Otto Warmbier, the 22-year-old American college student released last week after 17 months detention in North Korea for attempting to steal a propaganda poster, died June 19. Reports say Warmbier was in a persistent vegetative state (which doctors now call "unresponsive wakefulness") when he was released from North Korea, but the exact cause has not yet been determined. Pyongyang said Warmbier slipped into a coma not long after his conviction after falling ill with botulism and taking a sleeping pill. U.S. reports have downplayed the North Korean story, but have also noted that American doctors found no signs of beatings, suggesting instead Warmbier's condition was likely triggered by a loss of oxygen, perhaps due to cardiac arrest or an infection or illness.
Warmbier's case is unusual. Although North Korea is no luxury resort for foreign prisoners, Pyongyang understands the political importance of its American detainees, and has generally avoided extreme physical abuse in recent years. It's entirely likely that North Korean officials hoped Warmbier would recover from his coma, which is why they neither reported his initial condition nor released him at an earlier date. Warmbier's death will add another layer of political complexity to U.S.-North Korean relations. The U.S. State Department already discourages Americans from traveling to North Korea, and it's possible that the State Department or Congress will seek to curtail further tourism. The official U.S. government statement responding to Warmbier's death decried the "brutality" of the North Korean government, suggesting little intent to ease up on the hard-line policy against Pyongyang.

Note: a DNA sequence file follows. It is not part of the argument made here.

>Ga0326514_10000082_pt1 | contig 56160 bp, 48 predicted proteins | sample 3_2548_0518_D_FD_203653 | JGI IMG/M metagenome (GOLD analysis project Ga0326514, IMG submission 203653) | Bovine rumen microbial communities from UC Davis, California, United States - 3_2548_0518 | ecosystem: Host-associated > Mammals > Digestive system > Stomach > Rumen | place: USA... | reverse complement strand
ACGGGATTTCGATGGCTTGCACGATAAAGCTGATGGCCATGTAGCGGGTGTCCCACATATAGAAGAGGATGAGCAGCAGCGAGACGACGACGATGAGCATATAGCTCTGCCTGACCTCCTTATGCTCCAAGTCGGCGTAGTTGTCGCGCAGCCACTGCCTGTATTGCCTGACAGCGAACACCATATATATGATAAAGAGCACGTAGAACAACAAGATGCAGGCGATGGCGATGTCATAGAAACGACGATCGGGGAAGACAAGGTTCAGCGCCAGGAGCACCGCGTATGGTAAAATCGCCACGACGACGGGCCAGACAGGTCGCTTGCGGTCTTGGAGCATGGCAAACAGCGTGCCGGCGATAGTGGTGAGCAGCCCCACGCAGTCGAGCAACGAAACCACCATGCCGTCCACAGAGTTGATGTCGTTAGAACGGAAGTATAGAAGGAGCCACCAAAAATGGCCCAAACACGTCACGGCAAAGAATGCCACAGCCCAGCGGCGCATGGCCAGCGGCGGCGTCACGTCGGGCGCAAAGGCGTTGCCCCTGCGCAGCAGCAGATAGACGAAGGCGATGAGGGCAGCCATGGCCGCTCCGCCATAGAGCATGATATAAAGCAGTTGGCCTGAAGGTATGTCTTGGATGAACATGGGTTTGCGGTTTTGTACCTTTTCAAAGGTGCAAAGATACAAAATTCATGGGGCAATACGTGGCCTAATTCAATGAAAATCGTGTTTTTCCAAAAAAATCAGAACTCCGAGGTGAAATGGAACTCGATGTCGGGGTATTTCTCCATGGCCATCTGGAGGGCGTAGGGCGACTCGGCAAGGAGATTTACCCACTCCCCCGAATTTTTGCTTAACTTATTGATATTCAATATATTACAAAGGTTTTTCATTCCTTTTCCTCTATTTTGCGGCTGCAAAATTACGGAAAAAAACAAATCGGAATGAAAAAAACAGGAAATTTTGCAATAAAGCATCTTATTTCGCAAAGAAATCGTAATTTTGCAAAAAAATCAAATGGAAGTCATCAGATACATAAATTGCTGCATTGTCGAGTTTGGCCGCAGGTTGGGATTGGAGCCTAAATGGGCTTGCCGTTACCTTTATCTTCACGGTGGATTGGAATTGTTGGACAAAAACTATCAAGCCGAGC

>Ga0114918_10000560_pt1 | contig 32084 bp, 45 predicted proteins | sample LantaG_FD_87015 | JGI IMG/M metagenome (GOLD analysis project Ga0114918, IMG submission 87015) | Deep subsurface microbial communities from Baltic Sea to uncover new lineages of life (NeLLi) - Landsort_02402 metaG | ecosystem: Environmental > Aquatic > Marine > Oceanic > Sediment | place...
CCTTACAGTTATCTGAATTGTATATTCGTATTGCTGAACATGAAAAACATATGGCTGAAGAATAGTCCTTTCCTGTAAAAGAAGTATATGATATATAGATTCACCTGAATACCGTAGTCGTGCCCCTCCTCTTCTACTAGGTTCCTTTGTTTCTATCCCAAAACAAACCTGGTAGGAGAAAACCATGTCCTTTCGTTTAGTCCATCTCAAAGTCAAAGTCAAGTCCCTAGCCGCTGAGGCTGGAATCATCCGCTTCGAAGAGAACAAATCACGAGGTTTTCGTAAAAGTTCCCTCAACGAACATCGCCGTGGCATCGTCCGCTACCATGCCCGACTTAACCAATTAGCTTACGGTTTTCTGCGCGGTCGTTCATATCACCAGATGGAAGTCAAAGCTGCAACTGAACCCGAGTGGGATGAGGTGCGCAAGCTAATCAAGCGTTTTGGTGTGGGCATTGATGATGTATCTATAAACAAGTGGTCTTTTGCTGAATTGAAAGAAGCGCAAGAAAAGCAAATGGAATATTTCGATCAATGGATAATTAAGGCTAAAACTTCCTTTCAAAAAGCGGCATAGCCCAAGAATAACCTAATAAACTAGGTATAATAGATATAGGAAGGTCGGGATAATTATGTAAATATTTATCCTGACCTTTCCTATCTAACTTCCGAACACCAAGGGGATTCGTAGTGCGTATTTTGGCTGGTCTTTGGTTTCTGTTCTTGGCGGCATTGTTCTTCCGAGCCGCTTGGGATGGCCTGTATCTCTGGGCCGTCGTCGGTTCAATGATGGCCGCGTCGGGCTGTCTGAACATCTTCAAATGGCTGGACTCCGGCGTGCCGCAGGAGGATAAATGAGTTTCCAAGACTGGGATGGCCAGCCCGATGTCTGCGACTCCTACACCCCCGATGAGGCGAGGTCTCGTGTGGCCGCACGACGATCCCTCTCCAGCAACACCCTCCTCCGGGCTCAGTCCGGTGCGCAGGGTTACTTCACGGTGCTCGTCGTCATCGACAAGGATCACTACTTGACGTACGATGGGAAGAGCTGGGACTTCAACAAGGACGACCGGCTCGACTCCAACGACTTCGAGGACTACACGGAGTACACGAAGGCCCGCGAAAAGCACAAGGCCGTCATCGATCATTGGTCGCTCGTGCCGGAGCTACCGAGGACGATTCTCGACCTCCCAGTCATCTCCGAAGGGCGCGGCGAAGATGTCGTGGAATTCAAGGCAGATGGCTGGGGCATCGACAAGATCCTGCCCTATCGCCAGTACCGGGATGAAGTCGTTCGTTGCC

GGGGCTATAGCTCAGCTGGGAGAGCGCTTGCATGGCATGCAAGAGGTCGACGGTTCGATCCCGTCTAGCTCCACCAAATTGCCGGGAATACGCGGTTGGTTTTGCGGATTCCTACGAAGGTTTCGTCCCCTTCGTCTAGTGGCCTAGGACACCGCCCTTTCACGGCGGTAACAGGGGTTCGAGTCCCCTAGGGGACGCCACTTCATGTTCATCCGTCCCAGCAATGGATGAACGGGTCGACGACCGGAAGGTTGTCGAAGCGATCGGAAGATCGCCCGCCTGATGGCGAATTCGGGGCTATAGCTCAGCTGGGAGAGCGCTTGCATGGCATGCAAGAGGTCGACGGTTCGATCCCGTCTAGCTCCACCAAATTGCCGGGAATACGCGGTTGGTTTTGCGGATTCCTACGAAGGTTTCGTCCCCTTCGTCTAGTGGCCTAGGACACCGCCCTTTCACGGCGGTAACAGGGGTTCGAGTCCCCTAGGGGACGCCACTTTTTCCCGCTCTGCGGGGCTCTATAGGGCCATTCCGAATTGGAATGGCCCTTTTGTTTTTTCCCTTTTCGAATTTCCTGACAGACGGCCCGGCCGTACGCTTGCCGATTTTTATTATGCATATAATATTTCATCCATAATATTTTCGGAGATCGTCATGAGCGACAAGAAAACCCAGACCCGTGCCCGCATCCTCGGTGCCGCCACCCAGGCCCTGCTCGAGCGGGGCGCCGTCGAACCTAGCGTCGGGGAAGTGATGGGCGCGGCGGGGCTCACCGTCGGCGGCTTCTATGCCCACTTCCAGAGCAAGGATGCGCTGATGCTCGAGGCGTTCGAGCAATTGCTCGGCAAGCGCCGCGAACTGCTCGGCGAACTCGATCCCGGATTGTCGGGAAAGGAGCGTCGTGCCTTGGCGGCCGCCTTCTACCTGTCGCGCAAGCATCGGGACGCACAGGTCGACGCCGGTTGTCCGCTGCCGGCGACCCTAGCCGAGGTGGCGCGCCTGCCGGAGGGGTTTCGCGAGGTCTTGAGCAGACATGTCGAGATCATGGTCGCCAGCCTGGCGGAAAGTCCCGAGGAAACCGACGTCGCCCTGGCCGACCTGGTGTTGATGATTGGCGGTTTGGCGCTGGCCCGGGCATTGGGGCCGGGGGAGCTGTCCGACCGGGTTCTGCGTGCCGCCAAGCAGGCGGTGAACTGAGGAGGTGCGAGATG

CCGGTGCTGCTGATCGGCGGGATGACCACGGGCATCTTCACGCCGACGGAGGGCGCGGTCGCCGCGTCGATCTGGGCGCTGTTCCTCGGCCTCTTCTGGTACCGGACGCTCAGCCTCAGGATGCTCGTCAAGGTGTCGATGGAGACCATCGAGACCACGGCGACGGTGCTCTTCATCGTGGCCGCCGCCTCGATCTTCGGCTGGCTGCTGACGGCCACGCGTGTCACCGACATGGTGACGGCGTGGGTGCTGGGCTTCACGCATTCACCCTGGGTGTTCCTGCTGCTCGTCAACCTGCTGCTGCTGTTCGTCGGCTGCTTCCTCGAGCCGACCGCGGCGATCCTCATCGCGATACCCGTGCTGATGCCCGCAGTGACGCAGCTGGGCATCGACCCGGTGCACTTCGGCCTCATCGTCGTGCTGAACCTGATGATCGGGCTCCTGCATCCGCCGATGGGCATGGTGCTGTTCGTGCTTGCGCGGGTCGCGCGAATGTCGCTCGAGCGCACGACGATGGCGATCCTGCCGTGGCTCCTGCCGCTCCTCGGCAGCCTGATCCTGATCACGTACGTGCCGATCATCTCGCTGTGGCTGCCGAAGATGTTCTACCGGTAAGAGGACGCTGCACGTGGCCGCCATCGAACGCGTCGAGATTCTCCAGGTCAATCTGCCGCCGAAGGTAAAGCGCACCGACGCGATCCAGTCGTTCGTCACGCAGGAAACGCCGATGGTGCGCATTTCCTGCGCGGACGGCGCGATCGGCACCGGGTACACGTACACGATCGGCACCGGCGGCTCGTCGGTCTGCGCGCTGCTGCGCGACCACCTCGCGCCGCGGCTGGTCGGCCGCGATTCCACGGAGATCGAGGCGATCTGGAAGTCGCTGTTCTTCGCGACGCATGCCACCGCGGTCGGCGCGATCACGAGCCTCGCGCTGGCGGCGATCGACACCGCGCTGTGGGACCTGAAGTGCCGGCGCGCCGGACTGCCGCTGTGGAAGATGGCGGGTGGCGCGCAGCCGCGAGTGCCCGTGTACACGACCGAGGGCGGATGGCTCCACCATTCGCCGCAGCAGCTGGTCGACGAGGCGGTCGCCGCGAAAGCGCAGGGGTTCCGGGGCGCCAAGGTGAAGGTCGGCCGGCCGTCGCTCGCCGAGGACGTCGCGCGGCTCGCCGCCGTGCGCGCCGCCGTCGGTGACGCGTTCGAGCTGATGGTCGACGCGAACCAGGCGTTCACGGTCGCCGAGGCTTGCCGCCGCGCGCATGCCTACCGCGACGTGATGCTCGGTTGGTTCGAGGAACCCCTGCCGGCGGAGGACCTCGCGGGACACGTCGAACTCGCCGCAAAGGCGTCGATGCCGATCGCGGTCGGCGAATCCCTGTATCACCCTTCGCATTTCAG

Warmbier's death comes just ahead of a June 21 U.S.-China dialogue on North Korea, and shortly before South Korean President Moon Jae In travels to the United States to meet with President Donald Trump. Washington will point to the Warmbier case as further justification for its harder approach, something Beijing has been cautious of and Seoul has sought to temper. Seoul is seeking a dual-track policy toward Pyongyang, coupling pressure with calls for dialogue, and Beijing is also seeking to reinitiate regional talks on North Korea's nuclear and missile programs.
Given Pyongyang's accelerated missile testing schedule, and its perception that a viable nuclear deterrent is the only thing that can preserve its security, it's unlikely the North Korean leaders will offer up any major concessions. For the United States, the concern is that North Korea may ultimately be able to reach the U.S. mainland with a nuclear-capable missile. North Korea remains 18-36 months from this goal, by most assessments, meaning that Seoul and Beijing have perhaps a year to try and persuade Pyongyang to change its behavior before the United States is forced to come to the decision-making point about military action.